Detect childhood eye cancer with your smart phone
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Eye cancer describes the abnormal growth of cells that develops in parts of the eye. Certain parts of the eye are more likely to get cancer than others. There are different types of this diagnosis and they depend on the type of cell the cancer starts in.
The case of the 47-year-old eventually diagnosed with melanoma was reported in the New England Journal of Medicine.
Eye melanoma happens when the pigment-producing cells in your eyes divide and multiply too rapidly.
This process then results in a lump of tissue known as a tumour, the NHS explains.
The woman started having problems with eyelid itching two weeks before she sought medical help.
An initial examination of her eye in August spotted something poking from under her right eyelid.
This was the first indication that something was wrong.
Doctors then performed an eyelid eversion, which describes a procedure in which the eyelid is lifted and the patient has to look downward.
This process found a pigmented lesion on top of her eye that combined pink and black colours.
This lesion was found growing on the palpebral conjunctiva, a clear membrane on the inside of your eyelid that connects the eye to the tissue around it.
The doctors did a biopsy on this lesion to remove a part of it.
Further analysis found this lesion was malignant which led to the diagnosis of malignant melanoma.
Fortunately, the researchers explained that melanoma characterised by pigmented lesions is a rare form of eye cancer.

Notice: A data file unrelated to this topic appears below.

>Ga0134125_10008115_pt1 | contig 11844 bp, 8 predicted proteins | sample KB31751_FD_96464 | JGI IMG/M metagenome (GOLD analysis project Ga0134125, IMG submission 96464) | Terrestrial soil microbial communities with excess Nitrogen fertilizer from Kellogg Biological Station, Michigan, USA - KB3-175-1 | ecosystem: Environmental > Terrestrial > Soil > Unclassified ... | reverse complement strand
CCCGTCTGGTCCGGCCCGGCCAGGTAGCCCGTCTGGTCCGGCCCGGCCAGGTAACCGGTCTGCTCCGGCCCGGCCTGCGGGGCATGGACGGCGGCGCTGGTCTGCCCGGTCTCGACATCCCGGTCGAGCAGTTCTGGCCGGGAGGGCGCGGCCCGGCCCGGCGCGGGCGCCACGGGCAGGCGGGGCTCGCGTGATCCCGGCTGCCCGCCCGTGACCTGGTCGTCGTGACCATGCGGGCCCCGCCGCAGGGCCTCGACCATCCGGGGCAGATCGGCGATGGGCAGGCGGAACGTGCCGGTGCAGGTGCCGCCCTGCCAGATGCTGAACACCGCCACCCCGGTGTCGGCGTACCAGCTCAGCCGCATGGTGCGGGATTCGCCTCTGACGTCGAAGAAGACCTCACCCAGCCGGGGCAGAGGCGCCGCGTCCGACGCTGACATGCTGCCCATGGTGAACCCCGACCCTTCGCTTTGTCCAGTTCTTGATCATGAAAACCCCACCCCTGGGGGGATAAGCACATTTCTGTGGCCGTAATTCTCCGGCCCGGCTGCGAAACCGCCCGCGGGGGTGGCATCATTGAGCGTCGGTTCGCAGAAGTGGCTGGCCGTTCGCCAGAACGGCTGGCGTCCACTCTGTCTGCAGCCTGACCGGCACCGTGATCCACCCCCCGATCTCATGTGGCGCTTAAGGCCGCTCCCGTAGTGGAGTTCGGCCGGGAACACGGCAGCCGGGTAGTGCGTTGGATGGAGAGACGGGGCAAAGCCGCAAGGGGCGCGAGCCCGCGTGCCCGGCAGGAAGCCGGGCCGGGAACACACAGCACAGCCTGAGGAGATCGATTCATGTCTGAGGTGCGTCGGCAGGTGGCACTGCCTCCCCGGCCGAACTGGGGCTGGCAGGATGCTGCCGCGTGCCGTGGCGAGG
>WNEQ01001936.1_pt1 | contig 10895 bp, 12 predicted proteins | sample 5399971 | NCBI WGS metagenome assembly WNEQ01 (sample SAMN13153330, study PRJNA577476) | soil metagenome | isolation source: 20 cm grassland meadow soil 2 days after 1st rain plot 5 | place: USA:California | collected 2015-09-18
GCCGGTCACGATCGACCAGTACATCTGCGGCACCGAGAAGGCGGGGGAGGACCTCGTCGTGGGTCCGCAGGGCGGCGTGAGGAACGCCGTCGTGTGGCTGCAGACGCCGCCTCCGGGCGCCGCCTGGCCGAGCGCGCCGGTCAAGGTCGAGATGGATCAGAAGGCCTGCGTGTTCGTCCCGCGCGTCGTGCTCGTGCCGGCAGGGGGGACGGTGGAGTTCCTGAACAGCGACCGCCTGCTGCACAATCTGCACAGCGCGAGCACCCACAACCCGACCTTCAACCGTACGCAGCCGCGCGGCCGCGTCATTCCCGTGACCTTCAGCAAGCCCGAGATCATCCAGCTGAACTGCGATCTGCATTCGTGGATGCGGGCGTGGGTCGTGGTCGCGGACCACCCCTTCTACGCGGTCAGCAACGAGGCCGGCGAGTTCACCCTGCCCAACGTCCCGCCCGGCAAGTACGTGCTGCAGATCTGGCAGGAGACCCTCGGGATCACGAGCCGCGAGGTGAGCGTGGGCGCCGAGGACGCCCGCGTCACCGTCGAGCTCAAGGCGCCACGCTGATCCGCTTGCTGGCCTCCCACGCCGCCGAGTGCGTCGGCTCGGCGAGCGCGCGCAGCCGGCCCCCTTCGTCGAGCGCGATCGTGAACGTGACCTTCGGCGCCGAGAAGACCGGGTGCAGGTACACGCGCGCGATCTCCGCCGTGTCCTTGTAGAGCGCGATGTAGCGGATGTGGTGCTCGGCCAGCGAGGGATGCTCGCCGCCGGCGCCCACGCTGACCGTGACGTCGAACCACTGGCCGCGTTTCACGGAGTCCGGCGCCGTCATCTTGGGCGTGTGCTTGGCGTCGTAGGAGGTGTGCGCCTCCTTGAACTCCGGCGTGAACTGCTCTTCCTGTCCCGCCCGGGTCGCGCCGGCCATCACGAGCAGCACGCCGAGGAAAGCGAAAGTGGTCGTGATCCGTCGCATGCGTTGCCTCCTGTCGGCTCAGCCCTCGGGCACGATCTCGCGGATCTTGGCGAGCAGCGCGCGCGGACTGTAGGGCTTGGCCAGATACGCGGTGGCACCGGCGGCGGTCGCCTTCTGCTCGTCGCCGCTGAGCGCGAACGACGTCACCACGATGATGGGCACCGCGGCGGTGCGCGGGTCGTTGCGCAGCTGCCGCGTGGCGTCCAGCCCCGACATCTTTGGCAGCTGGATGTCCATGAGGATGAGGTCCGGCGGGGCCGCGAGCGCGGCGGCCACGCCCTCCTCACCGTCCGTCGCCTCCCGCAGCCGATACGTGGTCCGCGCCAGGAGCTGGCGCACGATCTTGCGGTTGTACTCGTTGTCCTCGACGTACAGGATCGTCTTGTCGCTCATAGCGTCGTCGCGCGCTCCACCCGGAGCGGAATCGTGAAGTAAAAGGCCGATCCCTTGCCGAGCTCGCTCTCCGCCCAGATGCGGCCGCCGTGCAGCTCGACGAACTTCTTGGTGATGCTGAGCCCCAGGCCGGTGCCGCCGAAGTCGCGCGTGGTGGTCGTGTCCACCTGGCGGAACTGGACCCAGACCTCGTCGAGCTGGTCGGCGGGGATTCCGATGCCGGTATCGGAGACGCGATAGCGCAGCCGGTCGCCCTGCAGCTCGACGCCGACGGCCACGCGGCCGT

What’s more, ocular melanoma cases, in general, are extremely rare.
Also, the woman’s lesion has not expanded even months later, which could signal that the treatment is working.
The woman opted for treatment with pembrolizumab instead of surgery to remove and treat the lesion.
In case you’re not aware, pembrolizumab is an antibody-drug used to treat melanomas, among other cancers.
What are the symptoms of eye cancer?
Apart from the itchy eyelid experienced by the case study, other signs include:
- Shadows, flashes of light, or wiggly lines in your vision
- Blurred vision
- Dark patch in your eye that’s getting bigger
- Partial or total loss of vision
- Bulging of one eye
- Lump on your eyelid or in your eye that’s increasing in size
- Pain in or around your eye (this is rare).
Although these symptoms might not “necessarily” mean you have cancer, it’s “important” to visit your doctor “as soon as possible”.
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